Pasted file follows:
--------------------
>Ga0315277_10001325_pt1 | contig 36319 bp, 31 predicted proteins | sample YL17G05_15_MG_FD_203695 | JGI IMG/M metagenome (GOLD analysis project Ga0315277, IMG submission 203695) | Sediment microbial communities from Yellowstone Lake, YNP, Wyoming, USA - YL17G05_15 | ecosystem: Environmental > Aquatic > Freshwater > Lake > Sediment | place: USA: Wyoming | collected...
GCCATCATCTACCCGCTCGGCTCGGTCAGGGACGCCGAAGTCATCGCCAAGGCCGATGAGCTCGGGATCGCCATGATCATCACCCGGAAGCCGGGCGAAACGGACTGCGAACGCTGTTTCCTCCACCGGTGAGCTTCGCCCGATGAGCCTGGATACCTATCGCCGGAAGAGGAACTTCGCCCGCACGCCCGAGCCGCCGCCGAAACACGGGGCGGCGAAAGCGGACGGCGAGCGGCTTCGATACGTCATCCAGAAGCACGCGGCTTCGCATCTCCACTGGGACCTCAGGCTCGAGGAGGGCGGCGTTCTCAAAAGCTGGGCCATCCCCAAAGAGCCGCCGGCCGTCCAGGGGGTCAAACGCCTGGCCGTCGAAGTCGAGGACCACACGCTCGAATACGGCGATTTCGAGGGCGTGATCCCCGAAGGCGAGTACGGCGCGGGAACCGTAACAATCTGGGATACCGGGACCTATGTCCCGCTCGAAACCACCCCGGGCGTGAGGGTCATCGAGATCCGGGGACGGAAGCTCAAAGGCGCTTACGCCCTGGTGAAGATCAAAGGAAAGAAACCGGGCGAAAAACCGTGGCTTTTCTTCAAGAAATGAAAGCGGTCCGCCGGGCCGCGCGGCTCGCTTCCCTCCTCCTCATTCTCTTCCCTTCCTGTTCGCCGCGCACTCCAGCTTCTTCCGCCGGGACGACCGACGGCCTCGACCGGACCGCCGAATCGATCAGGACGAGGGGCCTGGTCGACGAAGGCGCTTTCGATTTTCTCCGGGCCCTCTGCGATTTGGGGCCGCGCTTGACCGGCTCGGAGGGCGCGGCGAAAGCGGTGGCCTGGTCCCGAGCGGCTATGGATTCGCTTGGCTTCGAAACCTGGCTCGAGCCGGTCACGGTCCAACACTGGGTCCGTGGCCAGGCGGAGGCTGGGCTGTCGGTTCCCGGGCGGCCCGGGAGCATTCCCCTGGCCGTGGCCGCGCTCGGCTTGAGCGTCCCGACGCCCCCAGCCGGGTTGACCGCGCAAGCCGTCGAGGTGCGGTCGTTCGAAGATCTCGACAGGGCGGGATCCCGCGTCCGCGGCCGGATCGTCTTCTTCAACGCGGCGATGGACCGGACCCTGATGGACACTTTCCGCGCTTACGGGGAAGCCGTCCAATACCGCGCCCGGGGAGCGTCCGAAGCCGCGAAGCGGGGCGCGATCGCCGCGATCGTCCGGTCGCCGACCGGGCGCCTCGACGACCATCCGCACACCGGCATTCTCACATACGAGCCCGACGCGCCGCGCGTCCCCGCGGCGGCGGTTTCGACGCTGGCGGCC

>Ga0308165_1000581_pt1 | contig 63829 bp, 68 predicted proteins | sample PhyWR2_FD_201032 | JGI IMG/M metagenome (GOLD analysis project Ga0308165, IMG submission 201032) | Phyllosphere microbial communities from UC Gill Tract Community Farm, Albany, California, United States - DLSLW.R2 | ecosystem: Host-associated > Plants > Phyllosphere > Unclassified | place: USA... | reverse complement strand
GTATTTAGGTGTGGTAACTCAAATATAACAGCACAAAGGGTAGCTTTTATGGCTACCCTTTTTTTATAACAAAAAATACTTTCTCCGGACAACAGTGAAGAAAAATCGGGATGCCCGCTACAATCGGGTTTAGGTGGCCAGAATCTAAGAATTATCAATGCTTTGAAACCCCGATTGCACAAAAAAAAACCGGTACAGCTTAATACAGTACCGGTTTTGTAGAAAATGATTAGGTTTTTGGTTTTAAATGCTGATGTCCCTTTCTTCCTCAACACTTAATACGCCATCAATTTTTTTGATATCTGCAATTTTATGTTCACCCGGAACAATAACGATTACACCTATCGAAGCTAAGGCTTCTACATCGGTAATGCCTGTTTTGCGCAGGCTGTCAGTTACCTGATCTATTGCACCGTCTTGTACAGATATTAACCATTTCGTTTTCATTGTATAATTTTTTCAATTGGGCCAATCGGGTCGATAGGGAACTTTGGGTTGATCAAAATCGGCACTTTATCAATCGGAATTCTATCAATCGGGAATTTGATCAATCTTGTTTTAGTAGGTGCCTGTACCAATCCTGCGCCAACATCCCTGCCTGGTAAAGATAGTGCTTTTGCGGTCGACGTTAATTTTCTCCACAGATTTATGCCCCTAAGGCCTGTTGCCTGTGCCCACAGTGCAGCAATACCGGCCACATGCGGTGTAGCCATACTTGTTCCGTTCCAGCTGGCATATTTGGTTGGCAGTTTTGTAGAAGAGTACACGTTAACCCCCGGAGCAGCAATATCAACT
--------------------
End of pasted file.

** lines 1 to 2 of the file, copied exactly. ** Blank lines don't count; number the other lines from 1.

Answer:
>Ga0315277_10001325_pt1 | contig 36319 bp, 31 predicted proteins | sample YL17G05_15_MG_FD_203695 | JGI IMG/M metagenome (GOLD analysis project Ga0315277, IMG submission 203695) | Sediment microbial communities from Yellowstone Lake, YNP, Wyoming, USA - YL17G05_15 | ecosystem: Environmental > Aquatic > Freshwater > Lake > Sediment | place: USA: Wyoming | collected...
GCCATCATCTACCCGCTCGGCTCGGTCAGGGACGCCGAAGTCATCGCCAAGGCCGATGAGCTCGGGATCGCCATGATCATCACCCGGAAGCCGGGCGAAACGGACTGCGAACGCTGTTTCCTCCACCGGTGAGCTTCGCCCGATGAGCCTGGATACCTATCGCCGGAAGAGGAACTTCGCCCGCACGCCCGAGCCGCCGCCGAAACACGGGGCGGCGAAAGCGGACGGCGAGCGGCTTCGATACGTCATCCAGAAGCACGCGGCTTCGCATCTCCACTGGGACCTCAGGCTCGAGGAGGGCGGCGTTCTCAAAAGCTGGGCCATCCCCAAAGAGCCGCCGGCCGTCCAGGGGGTCAAACGCCTGGCCGTCGAAGTCGAGGACCACACGCTCGAATACGGCGATTTCGAGGGCGTGATCCCCGAAGGCGAGTACGGCGCGGGAACCGTAACAATCTGGGATACCGGGACCTATGTCCCGCTCGAAACCACCCCGGGCGTGAGGGTCATCGAGATCCGGGGACGGAAGCTCAAAGGCGCTTACGCCCTGGTGAAGATCAAAGGAAAGAAACCGGGCGAAAAACCGTGGCTTTTCTTCAAGAAATGAAAGCGGTCCGCCGGGCCGCGCGGCTCGCTTCCCTCCTCCTCATTCTCTTCCCTTCCTGTTCGCCGCGCACTCCAGCTTCTTCCGCCGGGACGACCGACGGCCTCGACCGGACCGCCGAATCGATCAGGACGAGGGGCCTGGTCGACGAAGGCGCTTTCGATTTTCTCCGGGCCCTCTGCGATTTGGGGCCGCGCTTGACCGGCTCGGAGGGCGCGGCGAAAGCGGTGGCCTGGTCCCGAGCGGCTATGGATTCGCTTGGCTTCGAAACCTGGCTCGAGCCGGTCACGGTCCAACACTGGGTCCGTGGCCAGGCGGAGGCTGGGCTGTCGGTTCCCGGGCGGCCCGGGAGCATTCCCCTGGCCGTGGCCGCGCTCGGCTTGAGCGTCCCGACGCCCCCAGCCGGGTTGACCGCGCAAGCCGTCGAGGTGCGGTCGTTCGAAGATCTCGACAGGGCGGGATCCCGCGTCCGCGGCCGGATCGTCTTCTTCAACGCGGCGATGGACCGGACCCTGATGGACACTTTCCGCGCTTACGGGGAAGCCGTCCAATACCGCGCCCGGGGAGCGTCCGAAGCCGCGAAGCGGGGCGCGATCGCCGCGATCGTCCGGTCGCCGACCGGGCGCCTCGACGACCATCCGCACACCGGCATTCTCACATACGAGCCCGACGCGCCGCGCGTCCCCGCGGCGGCGGTTTCGACGCTGGCGGCC